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The federal government has reduced funding for climate change and emission reduction measures but increased spending on LNG, gas, carbon capture and storage and clean but not green hydrogen.

According to the Institute for Energy Economics and Financial Analysis (IEEFA) the government has committed $1.3 billion to energy and emissions reduction measures in the 2022-23 budget.

However, IEEFA LNG gas analyst, Bruce Robertson, said putting these two categories together is problematic as a lot of the spending is going to high emitting energy projects.

“This funding allocation shows a strong focus on gas, carbon capture and storage (CCS), carbon capture utilisation and storage (CCUS), and hydrogen, all of which add to Australia’s emissions, it doesn’t reduce them,” he said.

“While important centres in Queensland and New South Wales are suffering flooding for the second time in a month, and it’s just over a year since the east coast of Australia was affected by extreme bushfires, the government is putting money into the very energy projects that globally have been recognised as increasing climate damaging emissions.”

The government is planning to heavily subsidise the production of blue hydrogen in the Pilbara and Darwin. Blue Hydrogen is produced from natural gas with Carbon Capture and Storage (CCS).

“This is far from reducing emissions. Blue hydrogen produces more greenhouse gases than just burning the gas according to Stanford and Cornell University scientists,” Robertson said.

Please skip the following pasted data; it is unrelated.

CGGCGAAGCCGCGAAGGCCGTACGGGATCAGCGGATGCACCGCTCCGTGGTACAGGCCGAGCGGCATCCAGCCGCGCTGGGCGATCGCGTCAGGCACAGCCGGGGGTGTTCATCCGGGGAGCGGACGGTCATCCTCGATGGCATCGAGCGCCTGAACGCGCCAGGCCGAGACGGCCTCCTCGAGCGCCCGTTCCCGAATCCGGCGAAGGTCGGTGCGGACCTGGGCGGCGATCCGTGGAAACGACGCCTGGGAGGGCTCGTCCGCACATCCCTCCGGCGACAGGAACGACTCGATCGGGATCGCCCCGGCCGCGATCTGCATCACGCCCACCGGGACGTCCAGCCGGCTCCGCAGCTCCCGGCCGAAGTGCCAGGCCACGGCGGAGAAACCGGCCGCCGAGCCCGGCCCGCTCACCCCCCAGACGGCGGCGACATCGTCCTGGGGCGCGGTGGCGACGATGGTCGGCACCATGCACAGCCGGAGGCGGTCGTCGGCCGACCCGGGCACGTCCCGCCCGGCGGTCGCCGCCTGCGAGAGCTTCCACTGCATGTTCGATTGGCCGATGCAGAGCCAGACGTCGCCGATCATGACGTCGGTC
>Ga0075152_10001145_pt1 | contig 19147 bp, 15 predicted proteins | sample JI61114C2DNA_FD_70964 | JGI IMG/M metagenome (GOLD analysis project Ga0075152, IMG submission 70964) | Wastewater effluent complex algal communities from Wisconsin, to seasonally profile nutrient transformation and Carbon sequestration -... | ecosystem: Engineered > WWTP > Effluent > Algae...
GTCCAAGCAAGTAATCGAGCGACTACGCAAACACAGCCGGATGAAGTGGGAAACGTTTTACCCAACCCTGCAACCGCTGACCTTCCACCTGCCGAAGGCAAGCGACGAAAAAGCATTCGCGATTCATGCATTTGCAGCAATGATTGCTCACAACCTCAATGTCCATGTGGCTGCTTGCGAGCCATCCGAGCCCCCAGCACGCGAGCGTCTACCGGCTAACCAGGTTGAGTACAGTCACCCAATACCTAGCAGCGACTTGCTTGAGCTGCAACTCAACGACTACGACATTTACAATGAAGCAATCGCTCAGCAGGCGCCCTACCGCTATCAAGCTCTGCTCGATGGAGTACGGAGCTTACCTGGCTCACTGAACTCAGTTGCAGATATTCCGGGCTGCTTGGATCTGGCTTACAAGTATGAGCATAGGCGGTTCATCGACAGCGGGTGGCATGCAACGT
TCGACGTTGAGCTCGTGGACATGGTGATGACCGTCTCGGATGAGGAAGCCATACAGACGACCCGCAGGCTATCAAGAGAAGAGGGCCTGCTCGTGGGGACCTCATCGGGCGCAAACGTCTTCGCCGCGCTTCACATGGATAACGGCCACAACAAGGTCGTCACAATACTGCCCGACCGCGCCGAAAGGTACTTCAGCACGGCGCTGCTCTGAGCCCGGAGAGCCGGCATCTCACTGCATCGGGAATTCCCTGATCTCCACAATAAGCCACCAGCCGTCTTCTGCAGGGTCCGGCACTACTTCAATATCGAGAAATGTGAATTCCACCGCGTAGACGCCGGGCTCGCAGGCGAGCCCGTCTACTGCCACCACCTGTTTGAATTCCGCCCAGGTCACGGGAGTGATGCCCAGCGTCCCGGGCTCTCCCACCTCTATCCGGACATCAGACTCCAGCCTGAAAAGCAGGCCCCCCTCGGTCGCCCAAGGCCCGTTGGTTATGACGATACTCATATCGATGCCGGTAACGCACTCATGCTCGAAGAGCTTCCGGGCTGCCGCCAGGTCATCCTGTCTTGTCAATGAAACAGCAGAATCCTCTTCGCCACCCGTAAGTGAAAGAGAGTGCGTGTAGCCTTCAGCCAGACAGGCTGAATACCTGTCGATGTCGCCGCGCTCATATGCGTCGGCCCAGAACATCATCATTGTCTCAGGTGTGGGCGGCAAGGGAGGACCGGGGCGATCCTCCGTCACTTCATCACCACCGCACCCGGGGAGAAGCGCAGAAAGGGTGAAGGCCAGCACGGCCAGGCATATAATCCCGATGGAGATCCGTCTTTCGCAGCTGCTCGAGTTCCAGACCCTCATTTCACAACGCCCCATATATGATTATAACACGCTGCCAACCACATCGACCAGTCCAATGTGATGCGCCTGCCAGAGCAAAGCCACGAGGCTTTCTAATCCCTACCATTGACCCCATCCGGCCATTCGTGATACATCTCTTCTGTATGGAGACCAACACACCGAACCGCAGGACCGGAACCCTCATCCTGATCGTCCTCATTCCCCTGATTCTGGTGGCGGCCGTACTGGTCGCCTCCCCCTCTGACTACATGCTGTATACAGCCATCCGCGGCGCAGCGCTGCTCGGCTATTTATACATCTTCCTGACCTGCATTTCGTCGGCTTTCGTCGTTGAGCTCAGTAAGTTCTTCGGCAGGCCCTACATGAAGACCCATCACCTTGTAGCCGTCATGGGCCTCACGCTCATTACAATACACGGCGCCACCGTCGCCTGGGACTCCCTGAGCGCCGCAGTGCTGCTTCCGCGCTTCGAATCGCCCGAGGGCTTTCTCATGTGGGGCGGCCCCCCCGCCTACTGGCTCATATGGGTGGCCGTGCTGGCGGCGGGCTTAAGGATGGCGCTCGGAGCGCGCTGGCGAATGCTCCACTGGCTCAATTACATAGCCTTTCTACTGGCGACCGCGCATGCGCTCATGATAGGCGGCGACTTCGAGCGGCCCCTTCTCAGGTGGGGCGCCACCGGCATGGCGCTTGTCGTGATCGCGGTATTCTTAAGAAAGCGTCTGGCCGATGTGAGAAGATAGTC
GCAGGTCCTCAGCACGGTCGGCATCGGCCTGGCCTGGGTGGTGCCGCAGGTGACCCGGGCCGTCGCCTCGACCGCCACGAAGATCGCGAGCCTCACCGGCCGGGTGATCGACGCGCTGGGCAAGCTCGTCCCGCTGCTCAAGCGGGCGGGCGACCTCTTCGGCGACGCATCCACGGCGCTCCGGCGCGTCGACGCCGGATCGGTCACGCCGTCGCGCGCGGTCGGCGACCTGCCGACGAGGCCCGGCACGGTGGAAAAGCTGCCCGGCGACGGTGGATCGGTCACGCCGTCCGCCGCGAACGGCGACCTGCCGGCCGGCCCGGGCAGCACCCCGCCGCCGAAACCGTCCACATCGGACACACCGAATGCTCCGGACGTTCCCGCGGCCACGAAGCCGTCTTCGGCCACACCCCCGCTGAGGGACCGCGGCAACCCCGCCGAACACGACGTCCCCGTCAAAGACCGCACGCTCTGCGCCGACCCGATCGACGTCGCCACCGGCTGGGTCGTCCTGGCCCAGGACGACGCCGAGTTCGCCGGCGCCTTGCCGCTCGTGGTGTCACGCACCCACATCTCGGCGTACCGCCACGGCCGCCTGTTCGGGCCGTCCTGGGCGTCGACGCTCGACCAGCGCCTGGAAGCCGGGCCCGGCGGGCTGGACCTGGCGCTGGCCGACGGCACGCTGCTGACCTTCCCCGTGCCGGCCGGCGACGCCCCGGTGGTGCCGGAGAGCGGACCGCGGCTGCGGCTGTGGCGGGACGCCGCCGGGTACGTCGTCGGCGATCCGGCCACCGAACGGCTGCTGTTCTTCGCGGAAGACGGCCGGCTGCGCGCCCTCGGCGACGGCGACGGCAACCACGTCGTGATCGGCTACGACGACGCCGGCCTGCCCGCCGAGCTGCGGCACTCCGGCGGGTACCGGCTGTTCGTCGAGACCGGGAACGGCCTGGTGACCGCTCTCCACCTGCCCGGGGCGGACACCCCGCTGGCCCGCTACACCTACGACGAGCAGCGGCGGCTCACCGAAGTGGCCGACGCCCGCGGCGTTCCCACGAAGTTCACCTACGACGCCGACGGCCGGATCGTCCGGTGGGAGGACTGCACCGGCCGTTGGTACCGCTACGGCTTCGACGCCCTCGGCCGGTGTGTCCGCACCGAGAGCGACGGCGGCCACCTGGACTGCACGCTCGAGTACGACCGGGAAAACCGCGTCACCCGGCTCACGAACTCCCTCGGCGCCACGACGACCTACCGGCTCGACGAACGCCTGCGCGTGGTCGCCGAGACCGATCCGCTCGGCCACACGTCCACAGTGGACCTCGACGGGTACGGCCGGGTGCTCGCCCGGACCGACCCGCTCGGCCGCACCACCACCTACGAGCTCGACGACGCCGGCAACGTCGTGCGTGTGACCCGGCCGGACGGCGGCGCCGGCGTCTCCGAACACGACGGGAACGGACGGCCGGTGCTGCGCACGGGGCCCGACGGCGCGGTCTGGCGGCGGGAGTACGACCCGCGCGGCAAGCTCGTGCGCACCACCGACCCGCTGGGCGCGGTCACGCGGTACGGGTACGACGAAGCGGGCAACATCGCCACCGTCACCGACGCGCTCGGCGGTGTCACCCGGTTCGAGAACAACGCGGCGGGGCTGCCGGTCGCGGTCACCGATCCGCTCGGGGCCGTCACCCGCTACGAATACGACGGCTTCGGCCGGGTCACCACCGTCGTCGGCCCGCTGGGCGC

“The Carbon Capture Utilisation and Storage (CCUS) proposed in the Pilbara involves pumping carbon dioxide into depleted oil and gas wells to produce more oil and gas. Hence yet more emissions.” 

At the same time climate spending in the budget dropped from $2 billion in 2021-22 to $1.9 billion in 2023-24, $1.5 billion in 2024-25 and $1.3 billion in 2025-26.

IEEFA’s electricity analyst, Johanna Bowyer, said the climate spending category in the Budget includes payments to the Clean Energy Finance Corporation (CEFC), Australian Renewable Energy Agency (ARENA) and the Clean Energy Regulator (CER). 

“So, this reduction means that payments to these entities decline over time,” she said.

The Clean Energy Regulator administers the Emissions Reduction Fund (ERF) and has recently announced that fixed delivery contract holders of carbon credits can exit their government contracts and sell into the more lucrative voluntary private market.

Voluntary buyers such as big corporates going to “net zero” can buy these certificates and surrender them, to meet their own targets, instead of the government buying and surrendering them.

“Many of the suppliers of carbon credits will be better off as they can receive higher payments for their abatement in the private market than previously expected from the government,” Bowyer said.

“The government will therefore be reducing its payments to the Clean Energy Regulator for emissions reductions due to this change. The government will also receive revenue from the fee that these contract holders must pay to exit their contracts.

“However, if voluntary emission reductions are not counted towards meeting the government emissions reduction forecast of 35 per cent as they are additional “voluntary” actions (this appears to be the case), this move then puts the government emissions reduction forecast at risk.”

 

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